This on behalf of Mike Parker-Pearson and the Stonehenge Riverside
(More details - plus photos from Aerial-Cam - on the Britarch website:
BLUESTONEHENGE: TECHNICAL DETAILS
The circle is just under 10m in diameter and was surrounded by a henge –
a ditch with an external bank – with an entrance to the east. The henge
ditch is 25m in diameter and sits at the end of the 1¾-mile avenue that
leads from Stonehenge to the river. Excavations in 2008 established
that this outer henge was built around 2400 BC but arrowheads from the
stone circle indicate that it is likely to be much earlier, dating to
around 3000 BC.
Nine stone holes were identified, part of a circle of probably
twenty-five standing stones. Only the northeast quadrant of the circle,
and a small past of its west side, were excavated. Six stoneholes (A-F)
were found in the northeast quadrant and three (I-K) were found in the
western trench. (Stoneholes G and H are putative stone sockets lying
between the excavated ones; their positions are extrapolated from the
known stones). The centres of Stoneholes A-F are spaced at an average
distance of 1.12m from each other. However, Stoneholes J and K are more
widely spaced. Given the arrangement and curvature of the known stones,
the maximum number of stones in the circle was 25. It may, of course,
have contained fewer.
The dimensions of the holes are too wide and too shallow for them to
have held wooden posts. The imprints of the stones’ bases and the
shapes of the sockets from which they were withdrawn indicate that these
were too small to have been sarsens. They compare exactly with the
dimensions of the bluestones in the inner oval at Stonehenge. The
stones were extracted whole and were not broken up (as was the practice
in the Medieval period). As a result, only two bluestone fragments were
found, both of spotted dolerite.
The bluestone circle was succeeded by a henge, comprising a circular
ditch 23.4m wide with an external bank. Little trace of the henge bank
remains except where it was pushed back into the ditch on its north
side. A date from the tip of a broken antler pick in its basal fill
places its construction within the period 2470-2280 BC. The henge had
at least one entrance – this was on its east side where the northern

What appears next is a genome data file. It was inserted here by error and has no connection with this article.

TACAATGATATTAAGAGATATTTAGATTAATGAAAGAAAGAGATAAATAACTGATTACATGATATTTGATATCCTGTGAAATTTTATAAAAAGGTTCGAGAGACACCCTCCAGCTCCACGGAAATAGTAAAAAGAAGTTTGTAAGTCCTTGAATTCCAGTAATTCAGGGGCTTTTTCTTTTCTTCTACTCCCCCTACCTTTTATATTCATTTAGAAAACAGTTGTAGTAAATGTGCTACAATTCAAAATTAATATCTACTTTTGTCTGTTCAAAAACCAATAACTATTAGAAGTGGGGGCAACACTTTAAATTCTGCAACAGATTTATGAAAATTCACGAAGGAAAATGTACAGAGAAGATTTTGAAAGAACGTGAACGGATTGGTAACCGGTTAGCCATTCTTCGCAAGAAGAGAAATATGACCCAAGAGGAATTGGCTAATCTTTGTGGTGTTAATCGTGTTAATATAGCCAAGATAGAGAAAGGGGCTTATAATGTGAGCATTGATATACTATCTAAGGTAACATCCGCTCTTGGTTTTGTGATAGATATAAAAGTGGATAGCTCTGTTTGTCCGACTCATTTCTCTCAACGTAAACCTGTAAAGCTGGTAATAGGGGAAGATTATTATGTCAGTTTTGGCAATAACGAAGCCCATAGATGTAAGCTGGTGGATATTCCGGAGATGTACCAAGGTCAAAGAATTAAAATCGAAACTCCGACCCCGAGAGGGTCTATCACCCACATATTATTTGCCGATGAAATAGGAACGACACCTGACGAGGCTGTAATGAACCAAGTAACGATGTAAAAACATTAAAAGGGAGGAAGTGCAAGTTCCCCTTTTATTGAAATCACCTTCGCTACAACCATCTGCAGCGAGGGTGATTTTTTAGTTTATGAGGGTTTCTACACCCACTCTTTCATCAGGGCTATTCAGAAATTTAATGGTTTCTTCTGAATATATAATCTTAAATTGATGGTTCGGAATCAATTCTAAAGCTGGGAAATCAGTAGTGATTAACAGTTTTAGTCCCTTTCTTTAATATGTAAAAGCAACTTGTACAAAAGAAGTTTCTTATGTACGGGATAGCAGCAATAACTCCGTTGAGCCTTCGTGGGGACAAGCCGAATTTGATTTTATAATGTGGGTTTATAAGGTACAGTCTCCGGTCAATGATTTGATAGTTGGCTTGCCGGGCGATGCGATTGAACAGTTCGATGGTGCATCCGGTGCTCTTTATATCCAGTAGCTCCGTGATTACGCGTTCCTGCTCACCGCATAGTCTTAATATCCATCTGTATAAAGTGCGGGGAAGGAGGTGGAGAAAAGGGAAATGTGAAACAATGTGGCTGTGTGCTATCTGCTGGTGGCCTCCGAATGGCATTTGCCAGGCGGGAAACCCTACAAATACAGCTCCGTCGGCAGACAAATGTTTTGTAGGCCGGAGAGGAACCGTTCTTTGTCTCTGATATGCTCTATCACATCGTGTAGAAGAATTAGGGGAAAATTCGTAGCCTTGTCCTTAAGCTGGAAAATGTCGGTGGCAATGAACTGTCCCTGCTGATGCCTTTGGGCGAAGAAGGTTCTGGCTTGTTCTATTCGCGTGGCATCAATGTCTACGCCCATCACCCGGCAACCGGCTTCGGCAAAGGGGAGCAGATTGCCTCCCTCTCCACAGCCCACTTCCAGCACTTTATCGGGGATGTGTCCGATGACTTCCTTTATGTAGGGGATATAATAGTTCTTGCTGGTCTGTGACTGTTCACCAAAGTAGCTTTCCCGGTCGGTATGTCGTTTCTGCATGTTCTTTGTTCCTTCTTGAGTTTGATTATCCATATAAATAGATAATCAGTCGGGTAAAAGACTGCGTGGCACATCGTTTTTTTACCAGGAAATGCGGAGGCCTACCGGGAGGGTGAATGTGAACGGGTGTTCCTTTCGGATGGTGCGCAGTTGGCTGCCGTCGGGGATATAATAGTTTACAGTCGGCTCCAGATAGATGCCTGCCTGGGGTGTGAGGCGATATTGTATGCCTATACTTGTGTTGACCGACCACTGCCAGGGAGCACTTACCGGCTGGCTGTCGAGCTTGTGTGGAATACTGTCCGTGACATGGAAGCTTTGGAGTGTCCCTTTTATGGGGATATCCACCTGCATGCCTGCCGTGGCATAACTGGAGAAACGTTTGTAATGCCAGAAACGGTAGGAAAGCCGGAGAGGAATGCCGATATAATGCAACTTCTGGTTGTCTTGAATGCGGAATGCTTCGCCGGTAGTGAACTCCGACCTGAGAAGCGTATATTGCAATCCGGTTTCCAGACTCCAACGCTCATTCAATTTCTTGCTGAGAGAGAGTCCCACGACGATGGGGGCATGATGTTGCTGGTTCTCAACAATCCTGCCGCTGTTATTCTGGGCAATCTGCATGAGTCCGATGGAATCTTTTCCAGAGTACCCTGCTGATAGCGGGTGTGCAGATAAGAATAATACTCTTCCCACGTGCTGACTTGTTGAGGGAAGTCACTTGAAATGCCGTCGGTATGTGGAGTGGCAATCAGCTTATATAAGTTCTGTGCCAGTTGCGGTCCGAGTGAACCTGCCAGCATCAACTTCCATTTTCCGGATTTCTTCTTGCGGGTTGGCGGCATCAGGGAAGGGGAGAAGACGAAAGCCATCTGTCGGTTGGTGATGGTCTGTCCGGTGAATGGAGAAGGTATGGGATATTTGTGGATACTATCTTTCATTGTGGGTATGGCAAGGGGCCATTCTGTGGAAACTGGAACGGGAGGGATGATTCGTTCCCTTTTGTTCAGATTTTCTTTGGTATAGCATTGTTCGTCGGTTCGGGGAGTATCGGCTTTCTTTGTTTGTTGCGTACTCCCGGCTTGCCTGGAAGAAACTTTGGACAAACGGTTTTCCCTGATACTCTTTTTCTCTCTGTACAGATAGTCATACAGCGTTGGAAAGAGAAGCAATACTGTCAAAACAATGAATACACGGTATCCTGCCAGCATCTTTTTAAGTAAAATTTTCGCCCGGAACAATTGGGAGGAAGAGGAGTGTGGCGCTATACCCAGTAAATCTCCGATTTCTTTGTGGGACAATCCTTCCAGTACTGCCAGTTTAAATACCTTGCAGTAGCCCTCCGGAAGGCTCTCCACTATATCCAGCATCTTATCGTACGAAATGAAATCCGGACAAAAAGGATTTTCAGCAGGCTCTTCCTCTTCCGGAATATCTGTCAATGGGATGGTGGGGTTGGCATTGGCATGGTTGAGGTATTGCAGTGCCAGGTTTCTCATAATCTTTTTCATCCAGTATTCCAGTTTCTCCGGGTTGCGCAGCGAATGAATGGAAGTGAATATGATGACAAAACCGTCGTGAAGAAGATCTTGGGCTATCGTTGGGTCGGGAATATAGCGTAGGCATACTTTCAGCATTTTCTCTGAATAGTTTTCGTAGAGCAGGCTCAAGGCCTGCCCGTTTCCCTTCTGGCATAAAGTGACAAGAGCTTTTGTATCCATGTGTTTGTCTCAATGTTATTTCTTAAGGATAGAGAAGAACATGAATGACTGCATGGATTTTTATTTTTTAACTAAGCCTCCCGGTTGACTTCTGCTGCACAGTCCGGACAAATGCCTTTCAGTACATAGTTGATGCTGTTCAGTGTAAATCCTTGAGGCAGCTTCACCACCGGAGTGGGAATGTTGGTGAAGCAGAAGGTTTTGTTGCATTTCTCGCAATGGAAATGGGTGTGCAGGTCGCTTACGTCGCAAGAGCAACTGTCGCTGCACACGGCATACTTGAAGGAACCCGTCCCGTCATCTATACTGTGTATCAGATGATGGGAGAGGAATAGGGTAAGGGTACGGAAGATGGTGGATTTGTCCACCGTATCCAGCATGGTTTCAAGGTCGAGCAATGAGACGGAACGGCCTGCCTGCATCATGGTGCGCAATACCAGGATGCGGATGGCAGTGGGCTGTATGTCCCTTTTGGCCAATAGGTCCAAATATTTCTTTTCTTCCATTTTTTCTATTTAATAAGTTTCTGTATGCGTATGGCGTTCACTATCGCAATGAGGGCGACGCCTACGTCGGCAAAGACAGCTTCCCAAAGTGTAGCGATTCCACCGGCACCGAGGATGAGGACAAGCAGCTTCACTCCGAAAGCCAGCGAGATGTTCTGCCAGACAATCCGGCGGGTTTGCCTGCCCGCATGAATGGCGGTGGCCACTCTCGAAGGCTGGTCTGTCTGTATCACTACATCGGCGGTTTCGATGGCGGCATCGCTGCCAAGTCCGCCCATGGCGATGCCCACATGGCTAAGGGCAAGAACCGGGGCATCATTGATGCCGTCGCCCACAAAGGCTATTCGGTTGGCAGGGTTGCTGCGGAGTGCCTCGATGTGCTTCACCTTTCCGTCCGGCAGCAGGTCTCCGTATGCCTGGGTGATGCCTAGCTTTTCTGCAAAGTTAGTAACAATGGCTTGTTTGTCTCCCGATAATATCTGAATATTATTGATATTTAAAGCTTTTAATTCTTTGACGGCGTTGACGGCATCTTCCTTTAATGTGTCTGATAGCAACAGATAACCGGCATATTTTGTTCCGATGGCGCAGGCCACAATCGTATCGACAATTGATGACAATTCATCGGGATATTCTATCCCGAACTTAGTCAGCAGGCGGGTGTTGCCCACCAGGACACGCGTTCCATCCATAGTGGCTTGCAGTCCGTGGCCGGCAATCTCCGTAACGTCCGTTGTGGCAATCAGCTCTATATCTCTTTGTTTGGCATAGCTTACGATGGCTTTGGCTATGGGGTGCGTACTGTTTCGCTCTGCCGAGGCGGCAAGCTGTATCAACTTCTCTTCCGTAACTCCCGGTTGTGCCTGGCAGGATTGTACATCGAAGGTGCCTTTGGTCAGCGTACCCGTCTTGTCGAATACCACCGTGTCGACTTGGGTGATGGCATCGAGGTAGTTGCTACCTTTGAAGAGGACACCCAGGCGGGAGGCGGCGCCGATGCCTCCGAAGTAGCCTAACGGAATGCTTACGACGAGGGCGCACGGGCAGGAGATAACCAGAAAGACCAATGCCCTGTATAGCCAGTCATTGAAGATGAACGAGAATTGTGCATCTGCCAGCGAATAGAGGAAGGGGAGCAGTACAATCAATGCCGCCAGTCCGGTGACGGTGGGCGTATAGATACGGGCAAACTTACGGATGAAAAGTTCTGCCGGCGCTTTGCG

ditch terminal contained a special deposit of antlers, an antler pick,
cattle bones and stone and flint tools as well as a burnt organic container.
We found the riverside end of the Stonehenge Avenue (previously only
traced to a spot 150m to the north). It consisted of two parallel
ditches, 18.1m apart. These formerly held upright posts, forming a
small palisade on either side. The Avenue was traced to within a few
metres of the henge ditch and presumably terminated at or close to the
outer bank of the henge. It and the henge may have been built at the
same time given their proximity and symmetrical positioning.
The western arm of the henge’s ditch silted up gradually during the
Bronze Age, with silts interspersed with flint cobble surfaces in the
ditch bottom. After the ditch had fully silted up, its northeastern
quadrant was re-cut. The henge’s interior was also re-used in the Late
Bronze Age with the digging of a small penannular ditch which terminated
at its northeast in a large timber post. This and two other posts
formed a façade or structure within the centre of the henge. A fourth
posthole on the west side of the ditch contained tiny fragments of clay
The next phase of activity was during the Medieval period, specifically
within the 13th century, when a complex series of east-west and
north-south ditches were dug and filled. Ditches and pits continued to
be dug into the post-Medieval period.
Although there was no evidence for domestic occupation during the
Neolithic, the riverside was inhabited during the Mesolithic (8000-4000
BC) and during the Bronze Age (2200-700 BC).
Until radiocarbon dates on antler picks give us firm dates for
construction and dismantling of the stone circle, our best dating
evidence is from the two arrowheads found in the stonehole packing
deposits. These are ‘chisel arrowheads’ which were current between 3400
BC and 2500 BC. They are earlier than the ‘oblique arrowheads’
(2500-2300 BC) and ‘barbed-and-tanged arrowheads’ (2300-1700 BC), styles
found at Stonehenge and Durrington Walls.
In 2008, the Stonehenge Riverside Project’s excavation at Stonehenge
itself found evidence that the first phase of Stonehenge (3000-2935 BC)
consisted of a bluestone circle set inside the ditch and bank. These
stone sockets are the 56 Aubrey Holes that form the outermost ring.
Around 2500 BC the bluestones were re-arranged in the centre of
Stonehenge and numbered about 80 stones. Where did the extra 24 or so
stones come from? We think we know the answer!
Mike Parker Pearson, Josh Pollard, Julian Thomas and Kate Welham
Stonehenge Riverside Project
The Council for British Archaeology
Tel: +44 (0)1904 671417
Fax: +44 (0)1904 671384
Direct Line: +44 (0)1904 521233
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